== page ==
Tuesday, February 22, 2011
The culture of having a beer after a footy match may well have been phased out of the elite level you will still see at any local club many players consuming alcohol immediately following a game. There is strong evidence to suggest that heavy intake of alcohol may interfere with post exercise recovery in a variety of ways.
The consumption of alcohol has been shown to significantly increase urinary losses during the post-exercise phase. The higher the alcoholic content the greater the urinary losses. When test subjects consumed alcohol as part of their post-exercise recovery they displayed close to 20% less net retention than those athletes who consumed no alcohol. During post-exercise recovery a 20% less retention of water can be extremely detrimental to an athlete, especially if they are intending on competing/training at a high level within the next 48-72 hours.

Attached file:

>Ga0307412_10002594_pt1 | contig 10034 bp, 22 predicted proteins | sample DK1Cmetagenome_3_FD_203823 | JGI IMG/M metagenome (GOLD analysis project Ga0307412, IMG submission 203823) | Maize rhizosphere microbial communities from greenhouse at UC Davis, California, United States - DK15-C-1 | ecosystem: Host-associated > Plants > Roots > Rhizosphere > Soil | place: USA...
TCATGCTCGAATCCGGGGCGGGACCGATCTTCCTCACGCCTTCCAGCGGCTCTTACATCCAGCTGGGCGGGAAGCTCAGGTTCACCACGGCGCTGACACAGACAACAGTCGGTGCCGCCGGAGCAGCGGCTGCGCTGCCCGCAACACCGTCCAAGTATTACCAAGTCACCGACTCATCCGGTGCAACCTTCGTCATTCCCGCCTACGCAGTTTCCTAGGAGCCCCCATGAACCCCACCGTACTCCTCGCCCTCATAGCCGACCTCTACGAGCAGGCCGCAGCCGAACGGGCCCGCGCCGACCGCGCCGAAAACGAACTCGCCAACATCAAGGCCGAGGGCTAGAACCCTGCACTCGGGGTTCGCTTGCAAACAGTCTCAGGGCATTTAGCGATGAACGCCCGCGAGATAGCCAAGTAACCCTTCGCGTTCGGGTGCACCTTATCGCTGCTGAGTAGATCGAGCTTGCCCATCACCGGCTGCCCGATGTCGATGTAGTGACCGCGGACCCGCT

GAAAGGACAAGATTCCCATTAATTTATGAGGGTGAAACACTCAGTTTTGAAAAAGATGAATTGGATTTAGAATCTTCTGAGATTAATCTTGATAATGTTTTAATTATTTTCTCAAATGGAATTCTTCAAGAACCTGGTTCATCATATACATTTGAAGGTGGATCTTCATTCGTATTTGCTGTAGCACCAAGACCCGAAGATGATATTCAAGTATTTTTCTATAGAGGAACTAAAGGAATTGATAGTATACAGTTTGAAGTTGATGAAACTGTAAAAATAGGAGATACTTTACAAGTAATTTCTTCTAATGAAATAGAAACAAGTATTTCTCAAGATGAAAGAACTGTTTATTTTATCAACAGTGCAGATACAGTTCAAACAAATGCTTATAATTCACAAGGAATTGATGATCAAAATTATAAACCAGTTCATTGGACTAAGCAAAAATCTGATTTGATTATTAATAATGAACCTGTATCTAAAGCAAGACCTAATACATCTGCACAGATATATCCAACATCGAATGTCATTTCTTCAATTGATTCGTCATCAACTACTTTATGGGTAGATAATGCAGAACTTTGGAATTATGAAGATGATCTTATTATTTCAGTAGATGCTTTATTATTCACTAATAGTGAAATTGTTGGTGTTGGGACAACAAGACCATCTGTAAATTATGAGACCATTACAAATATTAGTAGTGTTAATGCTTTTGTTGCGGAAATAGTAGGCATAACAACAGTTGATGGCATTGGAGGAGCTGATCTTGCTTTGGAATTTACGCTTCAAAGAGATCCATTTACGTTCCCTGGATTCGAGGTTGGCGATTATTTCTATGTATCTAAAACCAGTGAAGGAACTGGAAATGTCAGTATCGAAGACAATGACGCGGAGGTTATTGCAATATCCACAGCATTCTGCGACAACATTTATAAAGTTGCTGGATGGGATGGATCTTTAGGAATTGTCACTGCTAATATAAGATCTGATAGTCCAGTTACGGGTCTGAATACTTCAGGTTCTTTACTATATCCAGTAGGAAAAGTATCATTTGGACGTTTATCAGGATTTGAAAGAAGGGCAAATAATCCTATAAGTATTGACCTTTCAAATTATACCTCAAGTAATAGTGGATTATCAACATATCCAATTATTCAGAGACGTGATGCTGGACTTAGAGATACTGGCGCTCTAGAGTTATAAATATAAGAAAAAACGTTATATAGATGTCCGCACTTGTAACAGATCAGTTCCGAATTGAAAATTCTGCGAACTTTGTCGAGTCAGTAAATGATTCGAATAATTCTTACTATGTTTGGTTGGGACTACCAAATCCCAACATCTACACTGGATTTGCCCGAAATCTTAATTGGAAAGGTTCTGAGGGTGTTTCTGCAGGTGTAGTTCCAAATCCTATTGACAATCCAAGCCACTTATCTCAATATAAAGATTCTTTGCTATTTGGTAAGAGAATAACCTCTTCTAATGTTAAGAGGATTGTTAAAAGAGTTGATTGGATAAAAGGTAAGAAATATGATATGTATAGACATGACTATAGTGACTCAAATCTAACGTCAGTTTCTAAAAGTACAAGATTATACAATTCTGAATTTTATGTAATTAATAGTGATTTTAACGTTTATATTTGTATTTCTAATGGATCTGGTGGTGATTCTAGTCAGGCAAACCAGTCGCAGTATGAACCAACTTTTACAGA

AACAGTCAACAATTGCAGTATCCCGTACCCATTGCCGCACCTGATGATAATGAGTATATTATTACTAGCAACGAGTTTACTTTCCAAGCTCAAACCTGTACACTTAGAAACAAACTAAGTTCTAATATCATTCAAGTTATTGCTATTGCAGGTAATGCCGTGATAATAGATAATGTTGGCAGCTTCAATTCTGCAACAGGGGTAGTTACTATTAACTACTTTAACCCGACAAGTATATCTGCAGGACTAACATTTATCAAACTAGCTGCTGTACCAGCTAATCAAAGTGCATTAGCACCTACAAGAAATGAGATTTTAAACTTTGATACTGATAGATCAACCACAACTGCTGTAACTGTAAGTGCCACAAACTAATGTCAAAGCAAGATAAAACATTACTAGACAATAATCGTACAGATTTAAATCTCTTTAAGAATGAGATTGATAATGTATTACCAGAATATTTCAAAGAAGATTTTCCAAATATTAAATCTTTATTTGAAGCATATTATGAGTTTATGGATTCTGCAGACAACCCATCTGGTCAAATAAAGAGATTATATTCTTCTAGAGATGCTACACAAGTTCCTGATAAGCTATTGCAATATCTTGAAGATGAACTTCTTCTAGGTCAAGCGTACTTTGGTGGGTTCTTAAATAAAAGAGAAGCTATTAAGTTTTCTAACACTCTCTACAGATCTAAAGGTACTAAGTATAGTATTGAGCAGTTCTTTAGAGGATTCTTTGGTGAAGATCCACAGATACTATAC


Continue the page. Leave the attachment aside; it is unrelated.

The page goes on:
Most sporting activities are associated with muscle and soft-tissue damage, either as a result of physical activity or due to tackling and collisions in contact sports. Effectively the soft-tissue has been injured or traumatised and must heal. The standard first-aid for soft-tissue injuries is to apply vasoconstrictive techniques (rest, ice, compression, elevation). Alcohol is known to be a potent vasodilator and therefore has the potential to cause or increase undesirable swelling around damaged sites. This excess swelling and inflammation is then likely to impede the repair process.
Many experts agree however that the most detrimental effect of alcohol on athletes is loss of inhibition and impaired judgement. There are strong correlations between excess alcohol consumption and increased rates of drowning, spinal injuries, problems with recreational water activities and is a known major contributor to road accidents.
There are many issues associated with excessive consumption of alcohol post-exercise. In summary, the major impact of heavy alcohol intake post exercise is the failure of the athlete to follow guidelines for optimal recovery.
Burke L, Deakin V; Clinical Sports Nutrition 2nd Ed; 2000